Lytic Lesion – Causes and Diagnosis
Lytic lesion is a term often encountered in the research on tumors. The term is not really all that common, since “lytic lesion” does not mean anything by itself. “Lytic” basically means a deformed result, while “lesion” indicates that it refers to a tear.
When referring to a tumor, a lytic lesion basically represents the normal or abnormal growths that have to be taken into consideration when trying to determine whether it is benign or malign. Various lesions can usually be detected on all organs and organelles, depending on age, medical record or induced trauma.
When a lesion cannot be explained solely on usual factors, a tumor is most likely present, causing the lytic lesion.
The destruction of an area of the bone caused by a disease is called a lytic lesion of the bone. Lesions appear on an X-ray scan, but their cause cannot be discerned based solely on the scan results alone. Factors like age and size are vital to determining the cause of the lesion and the treatment required.
Possible causes for lytic lesions:
- Primary bone cancer: Here we find osteosarcoma to be the likely culprit. For younger patients who have lesions present on their arm or leg bones, we may find Erwing’s Sarcoma to be responsible. In the case of older individuals with lesions in multiple bones, the primary cause is usually Chondrosarcoma.
- Bone marrow cancer: Multiple myeloma is known to cause bone lesions. These lesions are considered symptoms of the disease and are accompanied by severe pains in the bones.
- Metastases to bone: Renal, prostate and breast cancer can cause metastases to the bone. In such a case, a lytic lesion is extensive and painful.
- Bone cyst: A benign source of lytic lesions, bone cysts are frequent in persons under the age of 30.
- Giant Cell tumors: Common to patients above the age of 20 and under 40, giant cell tumors are benign tumors that usually leave behind bone lesions.
- Fibrous dysplasia: A replacement of normal bone tissue with scar tissue, the fibrous dysplasia is a benign source of bone lesions.
- Osteomyelitis: A chronic bone infection that will cause lesions and present them under a radiological examination. This is a case where surgery is needed to remove the infection.
No matter if they are accompanied by pain or not, lesions are an early warning of a tumor. Even the benign causes need to be kept under observation, as they might develop into something worse along the way. Wear and tear on the bone and tissue is common with age. No bone or tissue structure remains as new throughout our entire lives. Pain, however, is never to be taken lightly.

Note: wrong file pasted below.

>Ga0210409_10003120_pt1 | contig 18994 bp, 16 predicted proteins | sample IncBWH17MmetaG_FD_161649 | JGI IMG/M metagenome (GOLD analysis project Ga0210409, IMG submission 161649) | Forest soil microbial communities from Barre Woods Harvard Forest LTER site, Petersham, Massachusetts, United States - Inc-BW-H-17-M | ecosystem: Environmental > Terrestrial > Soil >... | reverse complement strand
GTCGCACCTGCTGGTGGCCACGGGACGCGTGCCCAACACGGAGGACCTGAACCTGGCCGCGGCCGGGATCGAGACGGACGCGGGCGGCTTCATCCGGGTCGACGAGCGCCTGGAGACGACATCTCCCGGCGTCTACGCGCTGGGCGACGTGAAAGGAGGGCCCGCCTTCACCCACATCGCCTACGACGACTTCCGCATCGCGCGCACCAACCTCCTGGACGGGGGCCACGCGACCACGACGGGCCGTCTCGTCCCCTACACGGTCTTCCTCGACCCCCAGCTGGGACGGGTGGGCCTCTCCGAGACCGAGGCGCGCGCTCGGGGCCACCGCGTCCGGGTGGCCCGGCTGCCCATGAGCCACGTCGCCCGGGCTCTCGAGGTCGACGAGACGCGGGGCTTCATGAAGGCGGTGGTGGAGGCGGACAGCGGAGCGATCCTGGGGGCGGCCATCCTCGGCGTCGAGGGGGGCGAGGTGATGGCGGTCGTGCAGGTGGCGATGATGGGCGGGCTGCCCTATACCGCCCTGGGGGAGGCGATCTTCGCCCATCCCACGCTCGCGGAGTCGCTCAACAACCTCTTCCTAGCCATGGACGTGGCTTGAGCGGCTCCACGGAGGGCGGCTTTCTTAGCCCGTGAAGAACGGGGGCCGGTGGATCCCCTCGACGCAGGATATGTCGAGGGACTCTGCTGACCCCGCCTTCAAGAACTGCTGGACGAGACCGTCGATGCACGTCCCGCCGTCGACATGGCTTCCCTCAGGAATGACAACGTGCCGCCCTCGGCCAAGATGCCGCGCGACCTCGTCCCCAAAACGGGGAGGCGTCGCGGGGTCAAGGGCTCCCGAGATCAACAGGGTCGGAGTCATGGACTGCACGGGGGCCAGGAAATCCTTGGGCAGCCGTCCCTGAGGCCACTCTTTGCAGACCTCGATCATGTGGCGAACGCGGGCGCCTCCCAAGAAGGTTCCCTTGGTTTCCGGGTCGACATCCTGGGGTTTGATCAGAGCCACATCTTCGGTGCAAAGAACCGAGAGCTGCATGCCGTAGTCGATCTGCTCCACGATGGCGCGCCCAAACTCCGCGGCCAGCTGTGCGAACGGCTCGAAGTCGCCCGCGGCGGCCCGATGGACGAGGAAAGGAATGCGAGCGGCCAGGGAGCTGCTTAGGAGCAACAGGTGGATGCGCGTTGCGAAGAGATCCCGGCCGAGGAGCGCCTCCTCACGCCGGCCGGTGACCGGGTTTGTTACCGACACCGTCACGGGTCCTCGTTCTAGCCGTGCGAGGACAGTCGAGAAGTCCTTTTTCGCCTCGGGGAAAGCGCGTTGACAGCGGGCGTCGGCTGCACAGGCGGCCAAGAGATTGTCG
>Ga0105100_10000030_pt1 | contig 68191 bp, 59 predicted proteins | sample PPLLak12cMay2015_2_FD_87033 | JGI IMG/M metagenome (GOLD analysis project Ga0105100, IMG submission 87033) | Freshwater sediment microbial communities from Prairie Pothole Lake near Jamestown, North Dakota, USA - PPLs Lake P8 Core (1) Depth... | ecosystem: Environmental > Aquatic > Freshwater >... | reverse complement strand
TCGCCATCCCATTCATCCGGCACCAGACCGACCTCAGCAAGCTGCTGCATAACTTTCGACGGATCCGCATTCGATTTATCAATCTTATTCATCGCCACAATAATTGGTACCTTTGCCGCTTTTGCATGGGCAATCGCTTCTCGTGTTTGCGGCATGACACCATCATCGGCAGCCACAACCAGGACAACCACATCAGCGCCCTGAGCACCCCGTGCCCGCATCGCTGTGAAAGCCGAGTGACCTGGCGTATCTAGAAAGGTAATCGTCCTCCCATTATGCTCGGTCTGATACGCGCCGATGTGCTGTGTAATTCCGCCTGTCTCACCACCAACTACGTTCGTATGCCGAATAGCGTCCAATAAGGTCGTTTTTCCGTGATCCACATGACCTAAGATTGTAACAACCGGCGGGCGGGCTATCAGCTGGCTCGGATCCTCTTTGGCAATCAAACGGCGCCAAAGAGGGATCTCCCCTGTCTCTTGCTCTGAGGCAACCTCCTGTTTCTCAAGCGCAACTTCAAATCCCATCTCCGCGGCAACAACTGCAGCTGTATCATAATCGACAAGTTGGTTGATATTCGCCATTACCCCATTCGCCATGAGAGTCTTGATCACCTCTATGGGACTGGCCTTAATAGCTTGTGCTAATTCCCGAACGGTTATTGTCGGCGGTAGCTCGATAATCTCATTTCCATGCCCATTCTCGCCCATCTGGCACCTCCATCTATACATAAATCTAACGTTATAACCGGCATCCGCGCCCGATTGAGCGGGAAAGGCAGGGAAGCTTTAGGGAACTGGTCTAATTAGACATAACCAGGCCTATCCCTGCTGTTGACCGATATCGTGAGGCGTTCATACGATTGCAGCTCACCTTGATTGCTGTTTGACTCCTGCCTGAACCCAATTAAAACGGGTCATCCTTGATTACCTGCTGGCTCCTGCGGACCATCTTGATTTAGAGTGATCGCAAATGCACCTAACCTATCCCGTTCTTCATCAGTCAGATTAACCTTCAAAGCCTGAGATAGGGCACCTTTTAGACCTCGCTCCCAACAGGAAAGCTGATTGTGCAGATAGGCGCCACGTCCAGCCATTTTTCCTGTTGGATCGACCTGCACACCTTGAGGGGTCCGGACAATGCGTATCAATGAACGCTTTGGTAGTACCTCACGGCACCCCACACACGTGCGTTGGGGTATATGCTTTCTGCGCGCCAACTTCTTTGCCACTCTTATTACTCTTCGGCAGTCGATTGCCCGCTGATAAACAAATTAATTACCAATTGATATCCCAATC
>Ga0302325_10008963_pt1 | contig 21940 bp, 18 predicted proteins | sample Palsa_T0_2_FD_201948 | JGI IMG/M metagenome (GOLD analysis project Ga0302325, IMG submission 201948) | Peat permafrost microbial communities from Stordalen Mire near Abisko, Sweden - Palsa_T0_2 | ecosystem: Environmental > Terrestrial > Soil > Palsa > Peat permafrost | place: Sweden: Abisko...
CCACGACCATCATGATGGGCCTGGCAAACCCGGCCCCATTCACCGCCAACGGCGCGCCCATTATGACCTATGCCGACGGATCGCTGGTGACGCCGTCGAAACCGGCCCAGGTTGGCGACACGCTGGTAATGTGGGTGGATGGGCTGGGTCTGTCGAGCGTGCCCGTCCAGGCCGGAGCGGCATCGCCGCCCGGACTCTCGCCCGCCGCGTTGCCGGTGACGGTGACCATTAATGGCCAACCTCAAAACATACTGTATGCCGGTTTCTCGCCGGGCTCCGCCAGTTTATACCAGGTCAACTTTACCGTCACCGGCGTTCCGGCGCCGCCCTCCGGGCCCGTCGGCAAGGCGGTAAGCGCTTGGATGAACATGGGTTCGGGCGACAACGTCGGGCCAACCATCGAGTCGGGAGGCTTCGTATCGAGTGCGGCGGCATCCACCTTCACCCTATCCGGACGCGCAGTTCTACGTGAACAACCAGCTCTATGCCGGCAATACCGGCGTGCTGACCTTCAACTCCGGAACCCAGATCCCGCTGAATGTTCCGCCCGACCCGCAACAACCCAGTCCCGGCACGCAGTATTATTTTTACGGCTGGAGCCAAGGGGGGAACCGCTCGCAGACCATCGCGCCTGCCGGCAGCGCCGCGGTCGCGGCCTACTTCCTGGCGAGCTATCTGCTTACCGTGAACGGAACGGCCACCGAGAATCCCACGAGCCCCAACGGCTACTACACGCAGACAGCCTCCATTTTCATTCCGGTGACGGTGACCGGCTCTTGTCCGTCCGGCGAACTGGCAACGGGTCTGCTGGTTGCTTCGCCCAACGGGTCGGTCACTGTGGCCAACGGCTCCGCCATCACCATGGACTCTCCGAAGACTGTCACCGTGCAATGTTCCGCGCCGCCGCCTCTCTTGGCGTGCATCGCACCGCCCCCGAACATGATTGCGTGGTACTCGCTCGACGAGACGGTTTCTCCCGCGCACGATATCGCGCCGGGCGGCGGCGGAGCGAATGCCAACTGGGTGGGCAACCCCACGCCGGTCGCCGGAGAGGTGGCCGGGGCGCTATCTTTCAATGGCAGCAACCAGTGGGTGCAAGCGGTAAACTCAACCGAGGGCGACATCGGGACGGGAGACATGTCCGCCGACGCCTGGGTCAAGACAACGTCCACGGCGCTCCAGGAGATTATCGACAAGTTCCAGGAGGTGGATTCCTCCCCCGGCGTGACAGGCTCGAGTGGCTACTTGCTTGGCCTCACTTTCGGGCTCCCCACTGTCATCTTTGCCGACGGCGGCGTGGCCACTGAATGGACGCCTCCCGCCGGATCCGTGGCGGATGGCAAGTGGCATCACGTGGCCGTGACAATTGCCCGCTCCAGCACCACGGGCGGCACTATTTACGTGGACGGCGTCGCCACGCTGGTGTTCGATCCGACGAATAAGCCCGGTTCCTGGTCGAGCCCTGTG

When such a lesion is detected, the radiologist needs to differentiate between a pseudocyst and a symptom of tumor development. A pseudocyst is a region of low tension in the bone that seems deformed when compared to portions of the bone that are under more tension.
A comparison of the radiological exam with a different examination that was done a couple of years before is an easy method of differentiating between a pseudocyst and an actual tumor symptom. Since a pseudocyst will contain regular bone marrow, an MRI will determine whether it is harmless or malign.
Although the sources for lesions are different and not entirely abnormal, a radiological scan that picks up any lesions will likely warrant further investigation. A pseudocyst located in the humeral anteroposterior area of a young person is a common find. Also, a pseudocyst found in young patients is located in the anterior calcaneal bone. Other than these, an MRI will be most likely required in order to discern between multiple causes.
Though lesions naturally occur on most strained body parts, including bone structures, any pronounced forms of lesions on any area of the body is a cause for some concern. It is important to understand that such lesions are surely to be encountered during a radiological exam, thus it is important to perform such examinations regularly.
Also, a better diagnostic can be given based on prior examination and any growths can be monitored easily when the patient has a good medical examination history. It is also good to know that none of the primary causes for bone lesions will go away by themselves if one ignores the pain one might experience. It is thus important to get expert help whenever in pain so that any abnormal lytic lesion will be discovered in time.